Pandora has introduced a cap on the amount of hours users can listen to the service for free each month.
After any user hits the 40 hour mark listening to the service across all devices in a given month, they will have to pay $.99 to continue listening or sign up for the unlimited and ad-free service Pandora One, said Pandora Founder Tim Westergren in a blog post.
This is not a huge concern for the average Pandora listener — in fact, Westergren points out that that a minimal percentage of users will ever hit the 40 hour mark. However, the reasoning for the cap is worth taking note of, as it reveals a little about what is taking place behind the scenes in the financial corners of the digital music world.
Westergren writes that his company’s per-track royalty rates have increased over the past three years, and they have increased in this year alone. He also says that the rates are scheduled to continue to rise — up an additional 16 percent over the next two years — and that the 40 hour cap is part of the company’s effort to cover those costs with “minimal listener disruption.”
“In short, this is an effort to balance the reality of increasing royalty costs with our desire to maximize access to free listening on Pandora,” writes Westergren. “We will be sure to alert any of our listeners that start getting close to the 40 hour limit.”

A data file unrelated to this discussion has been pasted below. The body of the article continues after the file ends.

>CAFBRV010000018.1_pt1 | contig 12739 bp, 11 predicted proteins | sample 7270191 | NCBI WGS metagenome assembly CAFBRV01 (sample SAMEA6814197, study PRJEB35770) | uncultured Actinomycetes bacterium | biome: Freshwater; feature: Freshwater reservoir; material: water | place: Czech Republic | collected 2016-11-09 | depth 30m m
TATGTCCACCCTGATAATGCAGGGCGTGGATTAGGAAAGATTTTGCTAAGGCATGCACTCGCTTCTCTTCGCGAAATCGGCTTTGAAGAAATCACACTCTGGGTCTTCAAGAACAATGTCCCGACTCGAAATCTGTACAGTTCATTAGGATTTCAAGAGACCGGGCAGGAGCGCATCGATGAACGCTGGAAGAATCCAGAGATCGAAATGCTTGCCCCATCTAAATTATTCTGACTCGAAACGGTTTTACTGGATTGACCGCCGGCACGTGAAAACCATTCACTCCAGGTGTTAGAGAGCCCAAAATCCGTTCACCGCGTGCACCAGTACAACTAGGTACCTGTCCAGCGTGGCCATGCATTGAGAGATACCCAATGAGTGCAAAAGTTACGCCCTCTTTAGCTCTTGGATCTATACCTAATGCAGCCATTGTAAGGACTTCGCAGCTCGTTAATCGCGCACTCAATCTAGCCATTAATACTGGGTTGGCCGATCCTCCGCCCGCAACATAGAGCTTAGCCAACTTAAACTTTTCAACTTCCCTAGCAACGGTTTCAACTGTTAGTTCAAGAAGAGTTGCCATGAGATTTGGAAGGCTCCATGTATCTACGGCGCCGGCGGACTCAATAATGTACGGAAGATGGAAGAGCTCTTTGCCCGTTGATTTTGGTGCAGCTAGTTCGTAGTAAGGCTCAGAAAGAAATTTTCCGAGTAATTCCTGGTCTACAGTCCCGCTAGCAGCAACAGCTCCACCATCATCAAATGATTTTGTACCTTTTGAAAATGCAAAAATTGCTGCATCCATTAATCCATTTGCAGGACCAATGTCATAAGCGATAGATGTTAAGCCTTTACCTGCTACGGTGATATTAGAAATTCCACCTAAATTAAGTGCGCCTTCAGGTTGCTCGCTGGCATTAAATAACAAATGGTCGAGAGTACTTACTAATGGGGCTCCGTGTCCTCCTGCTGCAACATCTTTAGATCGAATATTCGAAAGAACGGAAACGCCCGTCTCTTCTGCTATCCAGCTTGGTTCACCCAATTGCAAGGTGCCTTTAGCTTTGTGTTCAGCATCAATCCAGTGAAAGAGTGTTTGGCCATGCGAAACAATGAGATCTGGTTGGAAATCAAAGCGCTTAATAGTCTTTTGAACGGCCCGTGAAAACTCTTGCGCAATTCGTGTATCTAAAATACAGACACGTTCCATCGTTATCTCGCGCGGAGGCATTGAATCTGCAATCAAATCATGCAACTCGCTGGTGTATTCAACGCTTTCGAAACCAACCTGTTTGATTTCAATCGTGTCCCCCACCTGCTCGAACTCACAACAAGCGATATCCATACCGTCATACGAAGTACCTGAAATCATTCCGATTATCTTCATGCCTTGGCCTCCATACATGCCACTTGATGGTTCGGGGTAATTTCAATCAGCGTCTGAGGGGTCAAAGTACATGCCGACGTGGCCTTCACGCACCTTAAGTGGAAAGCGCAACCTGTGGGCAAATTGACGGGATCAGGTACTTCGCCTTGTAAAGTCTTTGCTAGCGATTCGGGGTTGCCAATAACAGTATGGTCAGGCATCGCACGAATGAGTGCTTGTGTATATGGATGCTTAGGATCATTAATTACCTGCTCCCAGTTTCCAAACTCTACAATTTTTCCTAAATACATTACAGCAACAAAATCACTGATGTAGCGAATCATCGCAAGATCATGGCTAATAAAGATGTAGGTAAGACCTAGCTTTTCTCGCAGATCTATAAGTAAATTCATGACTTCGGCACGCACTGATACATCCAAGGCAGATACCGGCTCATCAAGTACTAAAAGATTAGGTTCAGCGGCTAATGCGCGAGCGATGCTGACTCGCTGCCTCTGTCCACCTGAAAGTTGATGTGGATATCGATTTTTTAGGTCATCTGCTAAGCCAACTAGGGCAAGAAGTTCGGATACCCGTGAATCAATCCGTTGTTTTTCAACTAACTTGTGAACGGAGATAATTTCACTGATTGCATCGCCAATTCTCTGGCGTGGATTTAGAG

Westergren has been extremely vocal about his feelings that digital royalty rates are too high, and has implied that the major record labels are the only ones benefiting from the service, not the artists or the digital music services.
The Pandora founder was in Washington, D.C. recently speaking to the Heritage Foundation about digital royalty laws that he called “discriminatory.”
“Our objective is not to pay as little as we can,” he said at the event. “We just want something fair.”
At the event, he also called for legislation that would alter the way standard royalty rates are calculated, which would reduce the payments Pandora makes. Last year, representatives introduced the Internet Radio Fairness Act, and Politico.com reports that the measure will be reintroduced this year as a reworked version.
Last year’s bill changed the standard by which internet royalty rates are calculated, exactly what Westergren is calling for. If passed, the bill could reduce royalty obligations of digital music services by hundreds of millions of dollars.
The bill, however, is opposed by many groups with large sway in Washington, including the Recording Industry Association of America. The bill was not passed before the end of the 112th Congress in January, so it will have to be reintroduced this year to be considered. Sources have not said what changes the reworked version will hold.
As for Pandora, it will remain to be seen how receptive listeners are to paying for going over the listening cap. For the digital industry in general, it will be interesting to see what happens in legislation during the next year (and probably for many years to come), and if those rates gets reduced to the point where online listeners don’t have to worry about additional caps in the future.